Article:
Aggression in Middle School Girls
It was eight o'clock on a cold night in January. Our house rang with giggles and whispers and the occasional shriek of laughter. In the family room the latest teenie-bopper flick was amusing a crowd of pajama-clad seventh-graders. The sound of pounding feet from above betrayed that others were having an impromptu dance party/ pillow fight. The phone book was missing. My little sister, Lily, was having a sleepover.
Mom had rushed to the store when it was discovered that there was no more ice cream in the freezer. My father had wisely retreated to the parlor to read. I was in charge. Suddenly, from upstairs I heard a door slam and raised voices. I gritted my teeth and went to investigate. Another door, further down the hall banged closed. I found Lily, standing in the middle of the hallway, one tightly shut door on her left, another on her right. The sounds of muffled sobbings came from within. Erica and Ashley were fighting again. Both parties were at an impasse. Lily, tired of being peacemaker, burst into tears on the floor. There was nothing to be done; Lily had been telling me the soap opera of Erica and Ashley's friendship for months.
The next morning, Erica and Ashley were brushing one another's hair, whispering about the other girls, and drinking orange juice from the same cup.
The fight and its rapid treaty weren't exactly new to me. Any female who has ever been in middle school or junior high can attest to the truth of the story of Erica and Ashley. But explaining the reasonings, emotions, and justification for the girls' actions is much more difficult. What goes on in the twisted, inner-workings of the thirteen-year-old female mind? Why do girls make their friends feel so terrible? Why do they change to fit in? Why are girls so downright mean?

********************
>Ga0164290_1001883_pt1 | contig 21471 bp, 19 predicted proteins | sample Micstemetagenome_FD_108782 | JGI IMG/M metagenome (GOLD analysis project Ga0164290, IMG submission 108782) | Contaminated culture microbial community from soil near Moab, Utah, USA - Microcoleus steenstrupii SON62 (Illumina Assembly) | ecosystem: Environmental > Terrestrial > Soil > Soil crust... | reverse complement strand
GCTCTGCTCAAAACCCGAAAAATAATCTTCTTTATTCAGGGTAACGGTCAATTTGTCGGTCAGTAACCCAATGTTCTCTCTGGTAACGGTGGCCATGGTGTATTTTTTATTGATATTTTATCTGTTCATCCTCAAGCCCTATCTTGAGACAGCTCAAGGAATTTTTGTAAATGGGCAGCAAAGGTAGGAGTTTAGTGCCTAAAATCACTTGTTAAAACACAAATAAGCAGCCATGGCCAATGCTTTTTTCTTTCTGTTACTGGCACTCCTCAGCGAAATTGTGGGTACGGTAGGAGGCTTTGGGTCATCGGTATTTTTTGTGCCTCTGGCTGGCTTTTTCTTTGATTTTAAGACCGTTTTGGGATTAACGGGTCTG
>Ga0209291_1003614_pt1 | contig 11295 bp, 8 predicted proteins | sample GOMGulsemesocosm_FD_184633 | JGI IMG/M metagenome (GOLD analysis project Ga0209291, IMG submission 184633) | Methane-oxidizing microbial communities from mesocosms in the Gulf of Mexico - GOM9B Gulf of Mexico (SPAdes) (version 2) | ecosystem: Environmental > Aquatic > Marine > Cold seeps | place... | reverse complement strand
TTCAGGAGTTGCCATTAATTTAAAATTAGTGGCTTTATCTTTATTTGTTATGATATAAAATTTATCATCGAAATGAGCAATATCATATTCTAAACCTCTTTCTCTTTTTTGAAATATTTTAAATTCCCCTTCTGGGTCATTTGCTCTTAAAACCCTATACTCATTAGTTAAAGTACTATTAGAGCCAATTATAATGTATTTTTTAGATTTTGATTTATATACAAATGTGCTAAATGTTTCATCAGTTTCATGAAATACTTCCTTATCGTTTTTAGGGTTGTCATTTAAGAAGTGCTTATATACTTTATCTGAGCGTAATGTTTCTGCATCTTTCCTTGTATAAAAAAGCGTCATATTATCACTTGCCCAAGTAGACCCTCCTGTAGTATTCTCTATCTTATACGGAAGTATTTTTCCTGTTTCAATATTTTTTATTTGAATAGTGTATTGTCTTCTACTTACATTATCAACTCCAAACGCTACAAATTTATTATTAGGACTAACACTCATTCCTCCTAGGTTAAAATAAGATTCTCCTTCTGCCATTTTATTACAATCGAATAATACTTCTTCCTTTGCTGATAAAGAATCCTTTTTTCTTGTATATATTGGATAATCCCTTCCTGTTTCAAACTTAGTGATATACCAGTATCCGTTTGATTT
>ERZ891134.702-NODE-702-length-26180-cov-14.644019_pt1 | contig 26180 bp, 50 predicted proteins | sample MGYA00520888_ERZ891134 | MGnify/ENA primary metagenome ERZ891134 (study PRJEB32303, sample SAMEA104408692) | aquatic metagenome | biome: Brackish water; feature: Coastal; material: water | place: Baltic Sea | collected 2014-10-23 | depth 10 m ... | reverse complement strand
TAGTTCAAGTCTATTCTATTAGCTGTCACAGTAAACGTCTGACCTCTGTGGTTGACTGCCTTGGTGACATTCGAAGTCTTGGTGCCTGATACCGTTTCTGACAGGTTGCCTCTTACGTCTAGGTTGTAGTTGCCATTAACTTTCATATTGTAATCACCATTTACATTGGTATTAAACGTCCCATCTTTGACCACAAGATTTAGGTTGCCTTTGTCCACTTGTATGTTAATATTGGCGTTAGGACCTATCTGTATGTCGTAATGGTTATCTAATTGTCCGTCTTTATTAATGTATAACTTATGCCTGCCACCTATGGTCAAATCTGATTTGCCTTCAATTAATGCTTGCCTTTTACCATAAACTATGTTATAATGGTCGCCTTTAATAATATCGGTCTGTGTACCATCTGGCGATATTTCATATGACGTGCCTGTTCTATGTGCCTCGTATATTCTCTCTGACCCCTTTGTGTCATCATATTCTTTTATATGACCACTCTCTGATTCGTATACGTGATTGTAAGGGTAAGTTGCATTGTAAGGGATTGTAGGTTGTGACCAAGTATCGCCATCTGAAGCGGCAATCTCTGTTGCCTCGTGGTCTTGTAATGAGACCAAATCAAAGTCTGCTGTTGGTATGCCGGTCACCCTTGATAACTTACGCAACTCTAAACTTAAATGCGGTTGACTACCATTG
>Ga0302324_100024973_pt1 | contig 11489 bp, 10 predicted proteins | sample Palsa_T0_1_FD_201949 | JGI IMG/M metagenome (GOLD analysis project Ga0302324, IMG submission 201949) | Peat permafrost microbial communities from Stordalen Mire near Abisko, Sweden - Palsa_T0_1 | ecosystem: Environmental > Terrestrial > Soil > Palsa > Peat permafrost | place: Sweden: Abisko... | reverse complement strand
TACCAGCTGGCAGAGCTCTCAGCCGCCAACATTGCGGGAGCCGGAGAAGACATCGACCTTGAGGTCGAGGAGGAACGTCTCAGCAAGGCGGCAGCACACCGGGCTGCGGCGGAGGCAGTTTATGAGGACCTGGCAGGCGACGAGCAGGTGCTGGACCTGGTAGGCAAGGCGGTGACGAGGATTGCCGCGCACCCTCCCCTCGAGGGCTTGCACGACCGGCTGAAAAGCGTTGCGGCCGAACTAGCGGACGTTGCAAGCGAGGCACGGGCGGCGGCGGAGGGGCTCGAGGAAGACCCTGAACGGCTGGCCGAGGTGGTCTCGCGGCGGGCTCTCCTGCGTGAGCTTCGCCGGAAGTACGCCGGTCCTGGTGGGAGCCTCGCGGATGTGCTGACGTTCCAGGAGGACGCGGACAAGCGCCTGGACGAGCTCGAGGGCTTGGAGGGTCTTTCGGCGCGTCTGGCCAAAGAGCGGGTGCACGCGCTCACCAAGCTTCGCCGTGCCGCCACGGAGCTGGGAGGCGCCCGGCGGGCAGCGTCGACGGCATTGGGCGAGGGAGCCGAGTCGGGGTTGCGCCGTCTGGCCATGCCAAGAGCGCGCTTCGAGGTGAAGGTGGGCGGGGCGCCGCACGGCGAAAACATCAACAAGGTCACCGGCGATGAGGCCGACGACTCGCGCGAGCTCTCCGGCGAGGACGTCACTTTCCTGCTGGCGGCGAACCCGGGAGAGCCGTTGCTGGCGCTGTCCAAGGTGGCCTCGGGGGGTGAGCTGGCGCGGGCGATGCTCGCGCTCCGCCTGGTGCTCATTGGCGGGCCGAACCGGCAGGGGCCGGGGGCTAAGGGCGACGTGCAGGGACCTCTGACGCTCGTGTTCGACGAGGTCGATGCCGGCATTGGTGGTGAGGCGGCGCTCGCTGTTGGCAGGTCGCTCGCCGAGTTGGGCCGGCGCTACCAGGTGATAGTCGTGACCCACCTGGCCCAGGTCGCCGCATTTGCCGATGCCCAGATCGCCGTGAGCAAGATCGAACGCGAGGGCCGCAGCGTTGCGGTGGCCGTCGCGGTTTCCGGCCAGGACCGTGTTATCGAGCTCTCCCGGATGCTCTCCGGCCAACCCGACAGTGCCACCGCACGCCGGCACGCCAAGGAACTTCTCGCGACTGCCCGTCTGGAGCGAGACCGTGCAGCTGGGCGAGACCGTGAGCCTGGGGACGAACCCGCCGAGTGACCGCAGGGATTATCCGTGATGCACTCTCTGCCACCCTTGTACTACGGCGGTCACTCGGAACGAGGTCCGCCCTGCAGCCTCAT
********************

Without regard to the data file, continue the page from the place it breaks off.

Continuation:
The past ten years have seen a tremendous increase in interest in the psychology of young girls. Psychologists and social workers have churned out books, websites, and articles targeting parents, teachers and girls themselves, offering advice and research on how to handle pubescent girls. While there are many competing viewpoints, all seem to agree that, contrary to centuries of cross-cultural social stereotypes, girls are, in fact, naturally aggressive creatures. Unlike their male counterparts, young girls use entirely different forms of aggression, collectively known as subtle aggression or alternative aggression.
Every afternoon between Monday and Friday, Lily stalks up the driveway from the bus stop and hurls open the front door while throwing her book bag across the room. About three out of the five afternoons she stomps in with a melodramatic sigh and crumples into a chair or Mom's arms, weeping. Some days it is about her clothes- Erica says that outfit was frumpy. Other days it is about her size- some girls were giggling in the locker room before gym, it must be because she is fat. Still other days it is about the math test she...